Abstract: 1. Unhealthy and unsustainably produced food poses a global risk to people and the planet. More than 820 million people have insufficient food and many more consume an unhealthy diet that contributes to premature death and morbidity. Moreover, global food production is the largest pressure caused by humans on Earth, threatening local ecosystems and the stability of the Earth system. 2. Current dietary trends, combined with projected population growth to about 10 billion by 2050, will exacerbate risks to people and planet. The global burden of non-communicable diseases is predicted to worsen and the effects of food production on greenhouse-gas emissions, nitrogen and phosphorus pollution, biodiversity loss, and water and land use will reduce the stability of the Earth system. 3. Transformation to healthy diets from sustainable food systems is necessary to achieve the UN Sustainable Development Goals and the Paris Agreement, and scientific targets for healthy diets and sustainable food production are needed to guide a Great Food Transformation. 4. Healthy diets have an appropriate caloric intake and consist of a diversity of plant-based foods, low amounts of animal source foods, unsaturated rather than saturated fats, and small amounts of refined grains, highly processed foods, and added sugars. 5. Transformation to healthy diets by 2050 will require substantial dietary shifts, including a greater than 50% reduction in global consumption of unhealthy foods, such as red meat and sugar, and a greater than 100% increase in consumption of healthy foods, such as nuts, fruits, vegetables, and legumes. However, the changes needed differ greatly by region. 6. Dietary changes from current diets to healthy diets are likely to substantially benefit human health, averting about 10·8–11·6 million deaths per year, a reduction of 19·0–23·6%. 7. With food production causing major global environmental risks, sustainable food production needs to operate within the safe operating space for food systems at all scales on Earth. Therefore, sustainable food production for about 10 billion people should use no additional land, safeguard existing biodiversity, reduce consumptive water use and manage water responsibly, substantially reduce nitrogen and phosphorus pollution, produce zero carbon dioxide emissions, and cause no further increase in methane and nitrous oxide emissions. 8. Transformation to sustainable food production by 2050 will require at least a 75% reduction of yield gaps, global redistribution of nitrogen and phosphorus fertiliser use, recycling of phosphorus, radical improvements in efficiency of fertiliser and water use, rapid implementation of agricultural mitigation options to reduce greenhouse-gas emissions, adoption of land management practices that shift agriculture from a carbon source to sink, and a fundamental shift in production priorities. 9. The scientific targets for healthy diets from sustainable food systems are intertwined with all UN Sustainable Development Goals. For example, achieving these targets will depend on providing high-quality primary health care that integrates family planning and education on healthy diets. These targets and the Sustainable Development Goals on freshwater, climate, land, oceans, and biodiversity will be achieved through strong commitment to global partnerships and actions. 10. Achieving healthy diets from sustainable food systems for everyone will require substantial shifts towards healthy dietary patterns, large reductions in food losses and waste, and major improvements in food production practices. This universal goal for all humans is within reach but will require adoption of scientific targets by all sectors to stimulate a range of actions from individuals and organisations working in all sectors and at all scales.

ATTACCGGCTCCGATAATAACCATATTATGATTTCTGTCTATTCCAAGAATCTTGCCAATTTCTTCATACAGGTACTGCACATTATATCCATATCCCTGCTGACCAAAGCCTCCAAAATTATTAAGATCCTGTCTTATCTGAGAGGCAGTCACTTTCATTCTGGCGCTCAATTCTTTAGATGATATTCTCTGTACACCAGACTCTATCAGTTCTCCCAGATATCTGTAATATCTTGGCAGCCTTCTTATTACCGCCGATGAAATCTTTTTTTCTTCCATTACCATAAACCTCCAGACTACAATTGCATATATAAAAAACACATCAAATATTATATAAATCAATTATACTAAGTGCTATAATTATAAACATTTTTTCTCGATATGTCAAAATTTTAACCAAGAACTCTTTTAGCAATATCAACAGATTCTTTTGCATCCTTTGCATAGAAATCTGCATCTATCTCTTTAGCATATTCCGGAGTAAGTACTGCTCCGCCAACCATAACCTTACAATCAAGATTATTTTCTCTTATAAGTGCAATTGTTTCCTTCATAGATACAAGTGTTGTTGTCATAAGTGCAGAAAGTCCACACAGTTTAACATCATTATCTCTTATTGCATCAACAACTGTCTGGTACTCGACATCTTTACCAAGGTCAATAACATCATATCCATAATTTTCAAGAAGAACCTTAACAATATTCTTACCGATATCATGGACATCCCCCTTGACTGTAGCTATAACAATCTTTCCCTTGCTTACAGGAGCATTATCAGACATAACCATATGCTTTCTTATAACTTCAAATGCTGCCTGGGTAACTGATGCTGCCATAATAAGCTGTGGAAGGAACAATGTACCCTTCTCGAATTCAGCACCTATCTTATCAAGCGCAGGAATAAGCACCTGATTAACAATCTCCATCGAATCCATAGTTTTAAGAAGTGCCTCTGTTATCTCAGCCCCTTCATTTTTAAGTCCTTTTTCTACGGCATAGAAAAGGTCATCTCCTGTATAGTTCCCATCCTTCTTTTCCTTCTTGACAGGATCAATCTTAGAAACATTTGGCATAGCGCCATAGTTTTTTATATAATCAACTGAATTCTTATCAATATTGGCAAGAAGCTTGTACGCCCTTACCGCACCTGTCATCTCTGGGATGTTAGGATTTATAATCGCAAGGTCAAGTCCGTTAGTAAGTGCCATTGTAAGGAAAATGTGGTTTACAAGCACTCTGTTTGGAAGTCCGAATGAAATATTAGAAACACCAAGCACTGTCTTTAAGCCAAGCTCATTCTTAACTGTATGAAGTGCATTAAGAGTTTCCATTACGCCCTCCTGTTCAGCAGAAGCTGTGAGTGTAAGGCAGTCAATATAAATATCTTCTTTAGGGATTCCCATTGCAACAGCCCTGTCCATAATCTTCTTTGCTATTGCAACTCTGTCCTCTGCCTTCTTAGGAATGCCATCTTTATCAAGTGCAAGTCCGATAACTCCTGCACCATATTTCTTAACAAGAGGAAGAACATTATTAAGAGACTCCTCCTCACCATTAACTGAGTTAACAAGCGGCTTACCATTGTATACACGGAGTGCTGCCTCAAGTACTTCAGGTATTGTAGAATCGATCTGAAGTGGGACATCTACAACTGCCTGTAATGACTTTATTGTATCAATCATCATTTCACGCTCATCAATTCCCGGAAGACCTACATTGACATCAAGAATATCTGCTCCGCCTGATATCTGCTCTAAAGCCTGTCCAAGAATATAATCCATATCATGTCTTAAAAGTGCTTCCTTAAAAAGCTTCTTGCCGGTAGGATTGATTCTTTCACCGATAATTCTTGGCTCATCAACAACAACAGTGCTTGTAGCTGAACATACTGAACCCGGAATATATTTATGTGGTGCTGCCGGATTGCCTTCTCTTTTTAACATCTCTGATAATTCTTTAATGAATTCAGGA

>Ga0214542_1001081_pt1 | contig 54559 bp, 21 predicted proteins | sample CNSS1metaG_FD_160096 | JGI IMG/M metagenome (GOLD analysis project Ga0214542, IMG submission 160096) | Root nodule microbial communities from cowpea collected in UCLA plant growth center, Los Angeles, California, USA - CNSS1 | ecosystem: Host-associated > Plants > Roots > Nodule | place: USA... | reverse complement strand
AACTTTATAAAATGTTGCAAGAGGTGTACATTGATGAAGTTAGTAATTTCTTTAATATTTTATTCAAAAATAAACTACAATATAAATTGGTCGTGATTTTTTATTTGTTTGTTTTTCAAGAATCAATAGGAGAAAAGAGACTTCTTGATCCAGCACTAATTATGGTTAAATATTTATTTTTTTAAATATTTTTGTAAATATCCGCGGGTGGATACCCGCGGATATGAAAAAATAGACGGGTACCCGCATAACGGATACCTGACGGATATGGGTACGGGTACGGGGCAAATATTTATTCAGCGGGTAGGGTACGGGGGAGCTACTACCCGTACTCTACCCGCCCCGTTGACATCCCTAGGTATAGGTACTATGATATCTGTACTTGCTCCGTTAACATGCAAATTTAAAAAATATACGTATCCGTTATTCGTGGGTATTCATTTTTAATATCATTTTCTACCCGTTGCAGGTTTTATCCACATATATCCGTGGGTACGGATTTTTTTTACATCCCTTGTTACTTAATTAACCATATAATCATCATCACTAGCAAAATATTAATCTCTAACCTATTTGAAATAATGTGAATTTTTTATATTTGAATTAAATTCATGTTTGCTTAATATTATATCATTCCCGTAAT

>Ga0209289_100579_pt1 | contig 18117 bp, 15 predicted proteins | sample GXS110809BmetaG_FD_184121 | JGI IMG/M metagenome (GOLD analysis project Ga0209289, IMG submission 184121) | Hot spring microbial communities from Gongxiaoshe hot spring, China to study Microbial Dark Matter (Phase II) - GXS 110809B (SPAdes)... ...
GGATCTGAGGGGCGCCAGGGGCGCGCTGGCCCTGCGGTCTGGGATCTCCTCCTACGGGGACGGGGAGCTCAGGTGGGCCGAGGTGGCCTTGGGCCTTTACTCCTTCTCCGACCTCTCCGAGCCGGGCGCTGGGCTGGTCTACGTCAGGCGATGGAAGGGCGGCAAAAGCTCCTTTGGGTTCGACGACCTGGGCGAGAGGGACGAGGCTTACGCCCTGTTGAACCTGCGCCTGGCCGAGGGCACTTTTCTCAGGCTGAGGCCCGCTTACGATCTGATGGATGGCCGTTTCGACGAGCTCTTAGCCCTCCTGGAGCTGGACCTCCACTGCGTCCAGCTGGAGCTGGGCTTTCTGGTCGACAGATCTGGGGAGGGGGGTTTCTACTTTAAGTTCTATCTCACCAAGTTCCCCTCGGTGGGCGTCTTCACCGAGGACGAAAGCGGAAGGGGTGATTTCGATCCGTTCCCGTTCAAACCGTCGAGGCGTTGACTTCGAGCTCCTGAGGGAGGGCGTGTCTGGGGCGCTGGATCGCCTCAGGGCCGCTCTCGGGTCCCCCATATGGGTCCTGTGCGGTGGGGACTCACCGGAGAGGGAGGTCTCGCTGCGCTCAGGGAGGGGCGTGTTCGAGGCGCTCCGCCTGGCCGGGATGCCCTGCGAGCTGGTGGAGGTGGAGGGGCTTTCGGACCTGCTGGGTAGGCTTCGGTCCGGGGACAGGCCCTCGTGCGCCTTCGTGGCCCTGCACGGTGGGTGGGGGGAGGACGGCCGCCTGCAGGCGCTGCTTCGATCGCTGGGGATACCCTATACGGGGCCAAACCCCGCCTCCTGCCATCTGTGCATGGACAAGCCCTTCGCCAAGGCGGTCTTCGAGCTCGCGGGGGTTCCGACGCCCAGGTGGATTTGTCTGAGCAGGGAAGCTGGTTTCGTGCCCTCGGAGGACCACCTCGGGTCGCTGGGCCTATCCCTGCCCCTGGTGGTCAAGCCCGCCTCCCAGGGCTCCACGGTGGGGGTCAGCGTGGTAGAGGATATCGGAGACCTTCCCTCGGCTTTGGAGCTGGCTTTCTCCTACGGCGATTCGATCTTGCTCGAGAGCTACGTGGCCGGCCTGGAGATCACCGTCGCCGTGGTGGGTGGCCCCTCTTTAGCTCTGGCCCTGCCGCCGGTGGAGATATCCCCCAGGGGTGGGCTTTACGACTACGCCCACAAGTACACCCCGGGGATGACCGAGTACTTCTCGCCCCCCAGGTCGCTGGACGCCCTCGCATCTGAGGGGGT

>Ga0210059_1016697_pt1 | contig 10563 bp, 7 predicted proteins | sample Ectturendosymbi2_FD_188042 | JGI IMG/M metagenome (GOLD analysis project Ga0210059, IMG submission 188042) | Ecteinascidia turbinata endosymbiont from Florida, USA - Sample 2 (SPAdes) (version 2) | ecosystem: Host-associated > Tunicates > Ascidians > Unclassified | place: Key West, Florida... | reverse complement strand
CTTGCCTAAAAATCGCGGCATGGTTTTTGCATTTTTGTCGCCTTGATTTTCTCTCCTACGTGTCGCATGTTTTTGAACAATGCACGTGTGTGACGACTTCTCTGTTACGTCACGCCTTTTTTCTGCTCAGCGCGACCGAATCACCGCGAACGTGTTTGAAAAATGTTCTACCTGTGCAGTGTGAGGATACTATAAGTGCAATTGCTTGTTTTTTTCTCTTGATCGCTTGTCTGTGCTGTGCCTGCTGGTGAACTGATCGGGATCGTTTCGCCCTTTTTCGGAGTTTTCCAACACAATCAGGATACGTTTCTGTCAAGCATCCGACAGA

BirdLife International1, United Nations Environment Programme2, Zoological Society of London3, Statistics Netherlands4, University of North Carolina at Chapel Hill5, Old Dominion University6, Conservation International7, Food and Agriculture Organization8, University of Virginia9, Royal Society for the Protection of Birds10, University of Queensland11, University of Cambridge12, National Center for Atmospheric Research13, World Wide Fund for Nature14, South African National Parks15, UNESCO16, University of British Columbia17, Tata Institute of Fundamental Research18, The Nature Conservancy19, Patuxent Wildlife Research Center20, American Bird Conservancy21, Stellenbosch University22, International Union for Conservation of Nature and Natural Resources23